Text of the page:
When you can’t “get away” the next best option is to find a way to love where you are, such is this dirt parking lot I spotted on my way to run errands. Why drive past? Why not pull in and look at it for a few minutes, see what’s there? Sun, trees embracing their greens, and the cast-offs of an ancient glacier. Mmmm….the quintessential humble view of my native state. Something to memorize and paint. Maybe the word poem will come later? Enjoy.
I painted the dark woods
And watched all week
As my trees decided to brighten.
Ah, Melancholy, you
Have been infringed upon
When I finish a painting, I usually ask myself “so, what was that all about?” Sometimes the answer takes me by surprise with a poem, sometimes not.
Is it the spice sharp smell that beckons?
Or silence? Or ochre light that quivers and
Falls between my feet, licks of sun,
Perhaps the dark describes my needs,
Promise of coolness, maybe
A breeze to push this spirit
And brush together.
But no air stirs in these hushed pines;
Only deep stillness, a heartbeat,
And the Tao. I shiver, tremble
Inside its hot breath.
Poem for March celebrates the transition from winter to earliest spring. The lake is deep, cold, and clear, and while the deciduous growth is still mostly gray, the pines are showing their first hints of fresh green. With the lengthening days, this is a season for hope, and for savoring all the little signs of life’s renewal. Enjoy. Detail below.
Technical painting notes: The painting support is a hollow core slab with a birch veneer, which provides superior warp resistance while offering all the benefits of a traditional wood panel. I use an alkyd primer (six or seven thin coats, sanded to a velvety finish). The surface is wonderful for working with a roller, rags, brushes, etc.
An intimate beach inside a rugged frame, that was my first thought when I decided to paint this view. I particularly liked the steep perspective looking down, and the question it raised: how to get there without a boat? Well of course there are two answers. You don’t, or you get out your hiking shoes. The latter rewarded me with great subjects for painting and a lovely day. I think my favorite is still the view from above. Enjoy.
Technical painting notes: I chose to to keep my approach to painting the scene similar to the my physical approach to the land. Think carefully about the next step, then do it without looking back. After that, whatever happens, happens. I used mostly the palette knife and Winsor Newton Liquin for the medium. The rough texture of the knife work echoes the rough, ledge. Combining two views – looking down and across – gives a sense of the space and allows me to share with the viewer the vertigo of deciding whether or not to climb down.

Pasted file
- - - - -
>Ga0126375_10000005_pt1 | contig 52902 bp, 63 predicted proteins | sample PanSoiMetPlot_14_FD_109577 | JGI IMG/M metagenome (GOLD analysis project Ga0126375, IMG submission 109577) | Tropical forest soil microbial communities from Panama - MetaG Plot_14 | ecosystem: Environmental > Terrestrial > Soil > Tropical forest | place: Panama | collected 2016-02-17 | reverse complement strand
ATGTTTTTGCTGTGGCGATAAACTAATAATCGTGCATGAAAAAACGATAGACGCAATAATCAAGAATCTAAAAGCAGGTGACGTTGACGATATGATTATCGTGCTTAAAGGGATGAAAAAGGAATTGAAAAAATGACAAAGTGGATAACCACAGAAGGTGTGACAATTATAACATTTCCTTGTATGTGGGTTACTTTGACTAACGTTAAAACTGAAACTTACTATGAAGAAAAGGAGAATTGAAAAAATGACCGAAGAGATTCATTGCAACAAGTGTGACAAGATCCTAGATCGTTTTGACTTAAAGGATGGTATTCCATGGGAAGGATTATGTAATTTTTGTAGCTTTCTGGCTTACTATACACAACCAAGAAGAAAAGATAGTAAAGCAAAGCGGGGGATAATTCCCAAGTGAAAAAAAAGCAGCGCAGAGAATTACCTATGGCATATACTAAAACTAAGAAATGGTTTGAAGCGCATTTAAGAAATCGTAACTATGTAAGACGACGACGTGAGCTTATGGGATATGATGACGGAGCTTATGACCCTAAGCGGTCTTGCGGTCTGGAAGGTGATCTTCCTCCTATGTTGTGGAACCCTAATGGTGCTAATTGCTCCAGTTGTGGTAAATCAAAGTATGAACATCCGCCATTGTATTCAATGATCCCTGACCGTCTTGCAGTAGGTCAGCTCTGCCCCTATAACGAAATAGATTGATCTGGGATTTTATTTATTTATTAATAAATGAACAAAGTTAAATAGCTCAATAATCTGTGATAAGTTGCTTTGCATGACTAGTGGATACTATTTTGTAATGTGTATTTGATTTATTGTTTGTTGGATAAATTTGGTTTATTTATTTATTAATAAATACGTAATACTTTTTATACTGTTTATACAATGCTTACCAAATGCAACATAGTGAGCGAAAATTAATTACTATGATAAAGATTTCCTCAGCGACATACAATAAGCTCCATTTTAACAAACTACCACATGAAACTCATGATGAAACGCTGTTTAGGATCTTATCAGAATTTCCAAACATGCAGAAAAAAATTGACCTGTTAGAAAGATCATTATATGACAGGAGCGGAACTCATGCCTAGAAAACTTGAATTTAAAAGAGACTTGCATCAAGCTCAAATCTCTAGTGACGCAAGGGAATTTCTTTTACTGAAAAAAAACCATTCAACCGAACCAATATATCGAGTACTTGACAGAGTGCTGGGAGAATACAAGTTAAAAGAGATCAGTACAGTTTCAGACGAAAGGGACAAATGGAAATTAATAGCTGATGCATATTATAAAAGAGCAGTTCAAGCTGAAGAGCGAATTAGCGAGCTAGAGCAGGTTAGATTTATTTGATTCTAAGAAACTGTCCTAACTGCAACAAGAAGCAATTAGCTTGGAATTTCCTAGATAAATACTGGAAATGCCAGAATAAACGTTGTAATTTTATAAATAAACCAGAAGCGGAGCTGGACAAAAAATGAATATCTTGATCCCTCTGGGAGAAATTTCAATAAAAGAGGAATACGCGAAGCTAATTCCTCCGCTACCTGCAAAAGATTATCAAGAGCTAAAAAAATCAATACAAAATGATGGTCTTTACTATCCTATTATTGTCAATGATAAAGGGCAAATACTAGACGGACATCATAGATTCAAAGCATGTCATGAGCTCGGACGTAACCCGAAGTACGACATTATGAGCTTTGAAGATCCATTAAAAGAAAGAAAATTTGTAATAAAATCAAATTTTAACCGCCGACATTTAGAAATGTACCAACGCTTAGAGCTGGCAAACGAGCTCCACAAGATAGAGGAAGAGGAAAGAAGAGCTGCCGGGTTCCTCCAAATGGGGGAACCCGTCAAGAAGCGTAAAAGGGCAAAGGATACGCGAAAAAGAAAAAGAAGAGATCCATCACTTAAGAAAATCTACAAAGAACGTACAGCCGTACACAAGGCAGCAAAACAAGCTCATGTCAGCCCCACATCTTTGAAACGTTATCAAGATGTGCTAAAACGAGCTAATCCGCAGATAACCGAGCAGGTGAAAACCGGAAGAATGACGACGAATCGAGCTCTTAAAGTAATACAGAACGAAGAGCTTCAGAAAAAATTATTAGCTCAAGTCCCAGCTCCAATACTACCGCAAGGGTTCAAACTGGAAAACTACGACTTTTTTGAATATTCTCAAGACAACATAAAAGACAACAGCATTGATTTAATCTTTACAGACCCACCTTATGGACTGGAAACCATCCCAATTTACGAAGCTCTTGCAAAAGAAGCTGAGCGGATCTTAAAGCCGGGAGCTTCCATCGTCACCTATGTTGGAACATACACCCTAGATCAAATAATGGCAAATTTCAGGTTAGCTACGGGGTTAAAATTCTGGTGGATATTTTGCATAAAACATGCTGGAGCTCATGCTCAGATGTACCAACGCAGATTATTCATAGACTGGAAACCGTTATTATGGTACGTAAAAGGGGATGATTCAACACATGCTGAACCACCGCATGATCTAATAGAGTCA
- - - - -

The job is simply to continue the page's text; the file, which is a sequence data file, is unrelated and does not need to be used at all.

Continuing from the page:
I was driving home thinking about baseball as I headed into the gridlock of a double header (Boston Red Sox vs. Toronto Blue Jays). I remember as kids we played baseball and “olympics” in a cow pasture, imagining ourselves hitting home runs past the rock pile, winning gold medals. Everything was as perfect as our imaginations allowed, with cricket applause. We had so much fun.
Beaches are such ephemeral places. A few strong storms and they can shift or nearly disappear entirely. Sometimes the new view includes glimpses of the underlying bedrock, as in these two small paintings. I actually prefer the mix of ledge and sand, hard and soft for compositional reasons and because it’s simply more interesting. That ledge makes for a better bulwark against the pounding tides of the future.
It’s the moody days I love, and the dizzying swells coming toward the honey and red stone ledges that shape the coast.
Technical painting notes: This small oil on primed paper was done mostly with a palette knife. Initially, I concentrate on blocking in broad shapes in values darker than what I see in the motif. When this layer is dry, I go back and define the forms using oil paints mixed with Liquin alkyd medium, which speeds the drying time and increases the transparency of the paint. I try to keep the painting spontaneous, taking advantage of accidents – even trying to cause those fruitful accidents on which the painting depends.
When strong winds whip waves toward the rocks, the result is thick foam – massively aerated water. The first time I saw this condition, I thought it looked a lot like the foam on expensive coffee. Another time, it looked like shredded foam mattresses washing in to shore. Not the processional blue waves of a calm, sunny day!